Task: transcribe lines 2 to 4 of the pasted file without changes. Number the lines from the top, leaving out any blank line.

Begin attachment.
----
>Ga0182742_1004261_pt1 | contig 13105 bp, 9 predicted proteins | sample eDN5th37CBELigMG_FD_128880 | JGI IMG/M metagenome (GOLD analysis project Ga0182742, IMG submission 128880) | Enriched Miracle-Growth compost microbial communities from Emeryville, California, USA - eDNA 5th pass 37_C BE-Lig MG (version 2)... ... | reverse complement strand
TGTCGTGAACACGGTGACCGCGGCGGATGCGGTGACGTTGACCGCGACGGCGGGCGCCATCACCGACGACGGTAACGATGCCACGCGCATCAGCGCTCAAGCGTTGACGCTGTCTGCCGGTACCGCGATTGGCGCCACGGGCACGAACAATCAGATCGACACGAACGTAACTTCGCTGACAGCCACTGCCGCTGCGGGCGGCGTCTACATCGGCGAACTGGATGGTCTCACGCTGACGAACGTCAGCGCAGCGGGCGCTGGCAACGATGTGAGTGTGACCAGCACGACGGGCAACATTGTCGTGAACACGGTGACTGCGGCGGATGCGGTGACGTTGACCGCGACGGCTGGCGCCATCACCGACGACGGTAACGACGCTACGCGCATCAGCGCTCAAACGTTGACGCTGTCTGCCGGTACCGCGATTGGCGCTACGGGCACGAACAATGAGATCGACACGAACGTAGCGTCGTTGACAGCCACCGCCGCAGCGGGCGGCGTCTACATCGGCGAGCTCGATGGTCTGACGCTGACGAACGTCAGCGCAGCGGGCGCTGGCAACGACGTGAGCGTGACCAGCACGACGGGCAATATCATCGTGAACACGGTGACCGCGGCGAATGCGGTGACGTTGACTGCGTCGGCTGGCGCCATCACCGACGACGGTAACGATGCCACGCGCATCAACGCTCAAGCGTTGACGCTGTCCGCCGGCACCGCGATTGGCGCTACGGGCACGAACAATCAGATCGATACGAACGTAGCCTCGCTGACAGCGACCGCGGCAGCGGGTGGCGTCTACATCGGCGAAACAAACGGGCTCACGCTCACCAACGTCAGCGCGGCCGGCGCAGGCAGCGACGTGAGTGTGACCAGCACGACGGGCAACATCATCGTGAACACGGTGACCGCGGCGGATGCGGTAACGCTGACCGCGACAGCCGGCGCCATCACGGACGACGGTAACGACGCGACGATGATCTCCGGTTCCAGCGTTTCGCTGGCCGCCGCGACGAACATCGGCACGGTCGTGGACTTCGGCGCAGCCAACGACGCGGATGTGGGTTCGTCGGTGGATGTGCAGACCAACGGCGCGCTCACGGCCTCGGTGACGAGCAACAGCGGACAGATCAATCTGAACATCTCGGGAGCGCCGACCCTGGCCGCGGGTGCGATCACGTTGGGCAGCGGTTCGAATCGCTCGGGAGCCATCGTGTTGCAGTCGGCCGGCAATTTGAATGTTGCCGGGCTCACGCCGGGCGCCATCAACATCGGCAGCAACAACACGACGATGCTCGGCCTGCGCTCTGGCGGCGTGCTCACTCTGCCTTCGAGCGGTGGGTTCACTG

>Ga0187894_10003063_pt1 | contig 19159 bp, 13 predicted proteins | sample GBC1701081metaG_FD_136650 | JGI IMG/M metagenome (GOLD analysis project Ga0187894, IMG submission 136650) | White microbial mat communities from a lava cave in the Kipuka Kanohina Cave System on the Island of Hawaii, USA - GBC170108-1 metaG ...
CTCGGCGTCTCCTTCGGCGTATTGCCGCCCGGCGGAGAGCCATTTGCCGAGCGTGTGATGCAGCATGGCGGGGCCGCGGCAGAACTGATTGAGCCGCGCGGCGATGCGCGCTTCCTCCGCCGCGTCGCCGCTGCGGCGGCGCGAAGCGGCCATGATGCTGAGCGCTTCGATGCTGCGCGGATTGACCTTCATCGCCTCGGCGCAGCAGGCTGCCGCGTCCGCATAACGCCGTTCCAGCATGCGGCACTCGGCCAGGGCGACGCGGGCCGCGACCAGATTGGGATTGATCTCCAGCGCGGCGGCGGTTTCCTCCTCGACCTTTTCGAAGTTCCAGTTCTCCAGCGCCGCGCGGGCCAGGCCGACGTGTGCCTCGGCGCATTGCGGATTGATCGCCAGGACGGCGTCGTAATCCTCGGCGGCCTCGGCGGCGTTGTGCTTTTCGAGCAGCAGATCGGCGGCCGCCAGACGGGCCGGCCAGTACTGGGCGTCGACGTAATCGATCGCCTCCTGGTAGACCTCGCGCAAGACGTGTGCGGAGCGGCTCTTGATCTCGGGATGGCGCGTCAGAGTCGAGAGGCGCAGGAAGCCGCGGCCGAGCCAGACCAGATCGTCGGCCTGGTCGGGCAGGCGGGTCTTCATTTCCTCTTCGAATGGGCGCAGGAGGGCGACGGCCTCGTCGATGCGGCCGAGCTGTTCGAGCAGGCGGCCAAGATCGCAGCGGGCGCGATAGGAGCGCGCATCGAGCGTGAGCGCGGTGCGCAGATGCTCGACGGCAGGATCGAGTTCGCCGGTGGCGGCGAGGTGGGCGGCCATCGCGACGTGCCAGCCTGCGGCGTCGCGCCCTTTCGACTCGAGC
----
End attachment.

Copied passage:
TGTCGTGAACACGGTGACCGCGGCGGATGCGGTGACGTTGACCGCGACGGCGGGCGCCATCACCGACGACGGTAACGATGCCACGCGCATCAGCGCTCAAGCGTTGACGCTGTCTGCCGGTACCGCGATTGGCGCCACGGGCACGAACAATCAGATCGACACGAACGTAACTTCGCTGACAGCCACTGCCGCTGCGGGCGGCGTCTACATCGGCGAACTGGATGGTCTCACGCTGACGAACGTCAGCGCAGCGGGCGCTGGCAACGATGTGAGTGTGACCAGCACGACGGGCAACATTGTCGTGAACACGGTGACTGCGGCGGATGCGGTGACGTTGACCGCGACGGCTGGCGCCATCACCGACGACGGTAACGACGCTACGCGCATCAGCGCTCAAACGTTGACGCTGTCTGCCGGTACCGCGATTGGCGCTACGGGCACGAACAATGAGATCGACACGAACGTAGCGTCGTTGACAGCCACCGCCGCAGCGGGCGGCGTCTACATCGGCGAGCTCGATGGTCTGACGCTGACGAACGTCAGCGCAGCGGGCGCTGGCAACGACGTGAGCGTGACCAGCACGACGGGCAATATCATCGTGAACACGGTGACCGCGGCGAATGCGGTGACGTTGACTGCGTCGGCTGGCGCCATCACCGACGACGGTAACGATGCCACGCGCATCAACGCTCAAGCGTTGACGCTGTCCGCCGGCACCGCGATTGGCGCTACGGGCACGAACAATCAGATCGATACGAACGTAGCCTCGCTGACAGCGACCGCGGCAGCGGGTGGCGTCTACATCGGCGAAACAAACGGGCTCACGCTCACCAACGTCAGCGCGGCCGGCGCAGGCAGCGACGTGAGTGTGACCAGCACGACGGGCAACATCATCGTGAACACGGTGACCGCGGCGGATGCGGTAACGCTGACCGCGACAGCCGGCGCCATCACGGACGACGGTAACGACGCGACGATGATCTCCGGTTCCAGCGTTTCGCTGGCCGCCGCGACGAACATCGGCACGGTCGTGGACTTCGGCGCAGCCAACGACGCGGATGTGGGTTCGTCGGTGGATGTGCAGACCAACGGCGCGCTCACGGCCTCGGTGACGAGCAACAGCGGACAGATCAATCTGAACATCTCGGGAGCGCCGACCCTGGCCGCGGGTGCGATCACGTTGGGCAGCGGTTCGAATCGCTCGGGAGCCATCGTGTTGCAGTCGGCCGGCAATTTGAATGTTGCCGGGCTCACGCCGGGCGCCATCAACATCGGCAGCAACAACACGACGATGCTCGGCCTGCGCTCTGGCGGCGTGCTCACTCTGCCTTCGAGCGGTGGGTTCACTG

>Ga0187894_10003063_pt1 | contig 19159 bp, 13 predicted proteins | sample GBC1701081metaG_FD_136650 | JGI IMG/M metagenome (GOLD analysis project Ga0187894, IMG submission 136650) | White microbial mat communities from a lava cave in the Kipuka Kanohina Cave System on the Island of Hawaii, USA - GBC170108-1 metaG ...
CTCGGCGTCTCCTTCGGCGTATTGCCGCCCGGCGGAGAGCCATTTGCCGAGCGTGTGATGCAGCATGGCGGGGCCGCGGCAGAACTGATTGAGCCGCGCGGCGATGCGCGCTTCCTCCGCCGCGTCGCCGCTGCGGCGGCGCGAAGCGGCCATGATGCTGAGCGCTTCGATGCTGCGCGGATTGACCTTCATCGCCTCGGCGCAGCAGGCTGCCGCGTCCGCATAACGCCGTTCCAGCATGCGGCACTCGGCCAGGGCGACGCGGGCCGCGACCAGATTGGGATTGATCTCCAGCGCGGCGGCGGTTTCCTCCTCGACCTTTTCGAAGTTCCAGTTCTCCAGCGCCGCGCGGGCCAGGCCGACGTGTGCCTCGGCGCATTGCGGATTGATCGCCAGGACGGCGTCGTAATCCTCGGCGGCCTCGGCGGCGTTGTGCTTTTCGAGCAGCAGATCGGCGGCCGCCAGACGGGCCGGCCAGTACTGGGCGTCGACGTAATCGATCGCCTCCTGGTAGACCTCGCGCAAGACGTGTGCGGAGCGGCTCTTGATCTCGGGATGGCGCGTCAGAGTCGAGAGGCGCAGGAAGCCGCGGCCGAGCCAGACCAGATCGTCGGCCTGGTCGGGCAGGCGGGTCTTCATTTCCTCTTCGAATGGGCGCAGGAGGGCGACGGCCTCGTCGATGCGGCCGAGCTGTTCGAGCAGGCGGCCAAGATCGCAGCGGGCGCGATAGGAGCGCGCATCGAGCGTGAGCGCGGTGCGCAGATGCTCGACGGCAGGATCGAGTTCGCCGGTGGCGGCGAGGTGGGCGGCCATCGCGACGTGCCAGCCTGCGGCGTCGCGCCCTTTCGACTCGAGC